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Manipulating the Properties of Hydrogels to Promote Ependymal Cell Behaviour for Spinal Cord Repair

Colquhoun, Catherine Sarah (2019) Manipulating the Properties of Hydrogels to Promote Ependymal Cell Behaviour for Spinal Cord Repair. PhD thesis, University of Leeds.

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Colquhoun_CS_MechanicalEngineering_PhD_2019.pdf - Final eThesis - complete (pdf)
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Spinal cord injury (SCI) occurs when the spinal cord is physically crushed, impinged, severed, or otherwise damaged; resulting in irreversible disruption to the neuronal pathways responsible for motor and sensory function. The main obstacles to spinal cord repair include neuronal damage, loss of oligodendrocytes (leading to axonal demyelination), and scar formation with glial and fibrotic components. Despite the prevalence of SCI and its costly impact on society, treatment remains limited. Ependymal cells (ECs) lining the central canal show promise as a pool of endogenous stem cells within the spinal cord. These cells are found to proliferate, differentiate, and migrate in response to injury, however at present, little is known about this neurogenic niche and how the local microenvironment influences cellular behaviour. This project aims to investigate whether endogenous EC behaviour can be altered by manipulating the properties of the surrounding matrix. Nestin is a type VI intermediate filament protein and a marker of neural stem and progenitor cells in the central nervous system. Characterisation of transgenic mice expressing green fluorescent protein (GFP) under the control of nestin was carried out within this thesis; identifying these cells as ECs and pericytes in the spinal cord. (Nestin) GFP-positive ECs colocalised with a number of stem cell markers including: CD24, Sox2, and foxJ1. ECs were also shown to express chemokine receptor type 4 (CXCR4), the main receptor to stromal cell-derived factor-1 (SDF-1); both of which are involved in the directed migration of neural cells through chemotaxis. The results of spinal cord slice cultures and intraspinal injections presented in this thesis suggest that EC behaviour can be manipulated using hydrogels and SDF-1α; towards repair of SCI.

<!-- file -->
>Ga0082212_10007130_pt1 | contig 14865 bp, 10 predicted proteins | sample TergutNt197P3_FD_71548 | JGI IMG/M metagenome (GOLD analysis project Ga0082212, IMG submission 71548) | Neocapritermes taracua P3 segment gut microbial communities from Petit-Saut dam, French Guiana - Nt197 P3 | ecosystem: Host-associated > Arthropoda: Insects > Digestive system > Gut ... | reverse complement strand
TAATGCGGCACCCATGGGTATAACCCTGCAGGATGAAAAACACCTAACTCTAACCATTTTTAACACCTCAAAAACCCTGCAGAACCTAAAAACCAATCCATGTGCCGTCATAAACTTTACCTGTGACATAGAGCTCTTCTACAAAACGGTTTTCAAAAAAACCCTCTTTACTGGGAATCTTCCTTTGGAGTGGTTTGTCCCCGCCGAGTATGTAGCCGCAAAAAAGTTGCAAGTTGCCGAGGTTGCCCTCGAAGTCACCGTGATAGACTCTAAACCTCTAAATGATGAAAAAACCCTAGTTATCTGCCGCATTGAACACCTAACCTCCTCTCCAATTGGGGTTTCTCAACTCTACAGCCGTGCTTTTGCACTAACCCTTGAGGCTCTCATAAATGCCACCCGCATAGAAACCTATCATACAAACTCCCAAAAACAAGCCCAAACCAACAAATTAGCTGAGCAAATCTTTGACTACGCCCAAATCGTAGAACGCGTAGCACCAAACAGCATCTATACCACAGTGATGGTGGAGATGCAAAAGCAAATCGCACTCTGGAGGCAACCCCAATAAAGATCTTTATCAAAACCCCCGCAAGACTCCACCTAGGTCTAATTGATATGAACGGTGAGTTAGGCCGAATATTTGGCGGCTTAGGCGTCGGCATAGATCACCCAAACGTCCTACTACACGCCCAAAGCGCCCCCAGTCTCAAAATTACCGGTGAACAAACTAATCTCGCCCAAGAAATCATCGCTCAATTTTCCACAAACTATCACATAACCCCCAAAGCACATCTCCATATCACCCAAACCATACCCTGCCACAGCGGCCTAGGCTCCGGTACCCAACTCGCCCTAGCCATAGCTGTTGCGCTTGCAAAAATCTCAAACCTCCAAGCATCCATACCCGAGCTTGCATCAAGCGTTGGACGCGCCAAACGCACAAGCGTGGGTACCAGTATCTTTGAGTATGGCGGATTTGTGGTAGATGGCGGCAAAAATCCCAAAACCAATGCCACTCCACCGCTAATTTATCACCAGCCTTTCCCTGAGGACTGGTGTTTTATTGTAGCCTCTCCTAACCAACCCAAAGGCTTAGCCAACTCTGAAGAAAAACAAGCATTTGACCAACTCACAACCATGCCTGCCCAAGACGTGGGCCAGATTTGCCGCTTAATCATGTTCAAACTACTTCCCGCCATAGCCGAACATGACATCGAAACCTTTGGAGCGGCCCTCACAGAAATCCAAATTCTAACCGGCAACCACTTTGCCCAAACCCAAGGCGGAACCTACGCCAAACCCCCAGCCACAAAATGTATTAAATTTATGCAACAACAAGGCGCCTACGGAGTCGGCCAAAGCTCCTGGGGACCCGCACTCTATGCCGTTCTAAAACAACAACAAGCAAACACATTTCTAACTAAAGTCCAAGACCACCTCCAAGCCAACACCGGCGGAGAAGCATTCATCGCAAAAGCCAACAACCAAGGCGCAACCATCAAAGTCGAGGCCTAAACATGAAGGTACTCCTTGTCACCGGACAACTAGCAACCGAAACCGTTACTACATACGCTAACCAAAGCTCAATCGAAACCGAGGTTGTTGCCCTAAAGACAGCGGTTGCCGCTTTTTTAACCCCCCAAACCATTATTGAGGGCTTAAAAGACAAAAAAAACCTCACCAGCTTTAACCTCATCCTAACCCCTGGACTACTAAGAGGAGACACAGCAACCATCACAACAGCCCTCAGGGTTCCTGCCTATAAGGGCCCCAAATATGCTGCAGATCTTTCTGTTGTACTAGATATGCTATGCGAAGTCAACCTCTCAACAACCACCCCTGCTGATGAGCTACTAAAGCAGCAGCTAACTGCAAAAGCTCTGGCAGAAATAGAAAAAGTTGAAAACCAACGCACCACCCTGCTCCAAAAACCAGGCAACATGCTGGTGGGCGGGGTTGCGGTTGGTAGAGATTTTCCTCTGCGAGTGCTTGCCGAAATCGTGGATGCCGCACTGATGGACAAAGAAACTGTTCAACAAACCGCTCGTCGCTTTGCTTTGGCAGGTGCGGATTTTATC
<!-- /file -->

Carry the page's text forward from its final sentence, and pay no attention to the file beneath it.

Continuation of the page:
Item Type: Thesis (PhD)
Keywords: Spinal cord injury; Ependymal cell; Hydrogel;
Academic Units: The University of Leeds > Faculty of Engineering (Leeds) > School of Mechanical Engineering (Leeds) > Institute of Medical and Biological Engineering (iMBE)(Leeds)
Depositing User: Dr Catherine S Colquhoun
Date Deposited: 13 May 2020 07:30
Last Modified: 13 May 2020 07:30
URI: http://etheses.whiterose.ac.uk/id/eprint/26427

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